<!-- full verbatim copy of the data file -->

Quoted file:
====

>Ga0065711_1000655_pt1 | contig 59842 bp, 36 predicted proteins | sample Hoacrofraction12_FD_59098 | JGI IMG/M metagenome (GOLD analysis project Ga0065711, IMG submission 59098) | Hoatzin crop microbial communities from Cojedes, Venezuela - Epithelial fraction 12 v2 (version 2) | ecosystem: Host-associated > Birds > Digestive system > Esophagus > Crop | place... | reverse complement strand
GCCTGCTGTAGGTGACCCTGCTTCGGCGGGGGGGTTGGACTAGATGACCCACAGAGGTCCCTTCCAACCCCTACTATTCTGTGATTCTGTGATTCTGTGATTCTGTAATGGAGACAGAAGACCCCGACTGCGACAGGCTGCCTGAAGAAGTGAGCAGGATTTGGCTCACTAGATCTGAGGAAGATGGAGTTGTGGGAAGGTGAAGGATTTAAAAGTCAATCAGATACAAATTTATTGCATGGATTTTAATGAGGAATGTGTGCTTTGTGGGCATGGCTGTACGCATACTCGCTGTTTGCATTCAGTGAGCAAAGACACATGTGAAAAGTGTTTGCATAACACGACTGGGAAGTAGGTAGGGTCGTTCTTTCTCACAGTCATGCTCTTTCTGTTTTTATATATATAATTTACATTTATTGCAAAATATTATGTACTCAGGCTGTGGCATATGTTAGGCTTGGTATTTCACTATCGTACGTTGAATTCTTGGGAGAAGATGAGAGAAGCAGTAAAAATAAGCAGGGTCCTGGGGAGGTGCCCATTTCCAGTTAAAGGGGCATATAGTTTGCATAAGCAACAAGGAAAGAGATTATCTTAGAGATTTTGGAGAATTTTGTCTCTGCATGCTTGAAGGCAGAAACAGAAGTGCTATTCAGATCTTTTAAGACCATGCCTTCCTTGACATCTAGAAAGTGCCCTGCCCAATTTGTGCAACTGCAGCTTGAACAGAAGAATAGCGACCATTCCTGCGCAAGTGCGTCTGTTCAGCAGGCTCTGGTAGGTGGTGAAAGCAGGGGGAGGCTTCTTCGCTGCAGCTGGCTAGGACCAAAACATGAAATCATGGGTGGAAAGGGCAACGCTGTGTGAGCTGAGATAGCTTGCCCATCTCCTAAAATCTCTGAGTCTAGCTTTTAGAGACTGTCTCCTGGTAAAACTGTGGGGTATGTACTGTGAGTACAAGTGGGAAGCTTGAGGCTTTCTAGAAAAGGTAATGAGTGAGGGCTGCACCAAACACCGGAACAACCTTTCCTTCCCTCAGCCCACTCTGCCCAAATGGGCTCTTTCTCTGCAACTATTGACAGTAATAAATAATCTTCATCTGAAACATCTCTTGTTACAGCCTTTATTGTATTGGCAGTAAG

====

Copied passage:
>Ga0065711_1000655_pt1 | contig 59842 bp, 36 predicted proteins | sample Hoacrofraction12_FD_59098 | JGI IMG/M metagenome (GOLD analysis project Ga0065711, IMG submission 59098) | Hoatzin crop microbial communities from Cojedes, Venezuela - Epithelial fraction 12 v2 (version 2) | ecosystem: Host-associated > Birds > Digestive system > Esophagus > Crop | place... | reverse complement strand
GCCTGCTGTAGGTGACCCTGCTTCGGCGGGGGGGTTGGACTAGATGACCCACAGAGGTCCCTTCCAACCCCTACTATTCTGTGATTCTGTGATTCTGTGATTCTGTAATGGAGACAGAAGACCCCGACTGCGACAGGCTGCCTGAAGAAGTGAGCAGGATTTGGCTCACTAGATCTGAGGAAGATGGAGTTGTGGGAAGGTGAAGGATTTAAAAGTCAATCAGATACAAATTTATTGCATGGATTTTAATGAGGAATGTGTGCTTTGTGGGCATGGCTGTACGCATACTCGCTGTTTGCATTCAGTGAGCAAAGACACATGTGAAAAGTGTTTGCATAACACGACTGGGAAGTAGGTAGGGTCGTTCTTTCTCACAGTCATGCTCTTTCTGTTTTTATATATATAATTTACATTTATTGCAAAATATTATGTACTCAGGCTGTGGCATATGTTAGGCTTGGTATTTCACTATCGTACGTTGAATTCTTGGGAGAAGATGAGAGAAGCAGTAAAAATAAGCAGGGTCCTGGGGAGGTGCCCATTTCCAGTTAAAGGGGCATATAGTTTGCATAAGCAACAAGGAAAGAGATTATCTTAGAGATTTTGGAGAATTTTGTCTCTGCATGCTTGAAGGCAGAAACAGAAGTGCTATTCAGATCTTTTAAGACCATGCCTTCCTTGACATCTAGAAAGTGCCCTGCCCAATTTGTGCAACTGCAGCTTGAACAGAAGAATAGCGACCATTCCTGCGCAAGTGCGTCTGTTCAGCAGGCTCTGGTAGGTGGTGAAAGCAGGGGGAGGCTTCTTCGCTGCAGCTGGCTAGGACCAAAACATGAAATCATGGGTGGAAAGGGCAACGCTGTGTGAGCTGAGATAGCTTGCCCATCTCCTAAAATCTCTGAGTCTAGCTTTTAGAGACTGTCTCCTGGTAAAACTGTGGGGTATGTACTGTGAGTACAAGTGGGAAGCTTGAGGCTTTCTAGAAAAGGTAATGAGTGAGGGCTGCACCAAACACCGGAACAACCTTTCCTTCCCTCAGCCCACTCTGCCCAAATGGGCTCTTTCTCTGCAACTATTGACAGTAATAAATAATCTTCATCTGAAACATCTCTTGTTACAGCCTTTATTGTATTGGCAGTAAG